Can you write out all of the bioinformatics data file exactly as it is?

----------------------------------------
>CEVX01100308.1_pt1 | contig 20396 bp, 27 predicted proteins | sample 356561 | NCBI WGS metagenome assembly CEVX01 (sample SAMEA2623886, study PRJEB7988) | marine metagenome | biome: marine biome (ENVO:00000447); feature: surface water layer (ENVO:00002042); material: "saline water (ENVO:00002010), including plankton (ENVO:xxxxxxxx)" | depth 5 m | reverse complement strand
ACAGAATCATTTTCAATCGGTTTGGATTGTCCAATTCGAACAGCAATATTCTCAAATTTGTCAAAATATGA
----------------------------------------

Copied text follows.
>CEVX01100308.1_pt1 | contig 20396 bp, 27 predicted proteins | sample 356561 | NCBI WGS metagenome assembly CEVX01 (sample SAMEA2623886, study PRJEB7988) | marine metagenome | biome: marine biome (ENVO:00000447); feature: surface water layer (ENVO:00002042); material: "saline water (ENVO:00002010), including plankton (ENVO:xxxxxxxx)" | depth 5 m | reverse complement strand
ACAGAATCATTTTCAATCGGTTTGGATTGTCCAATTCGAACAGCAATATTCTCAAATTTGTCAAAATATGA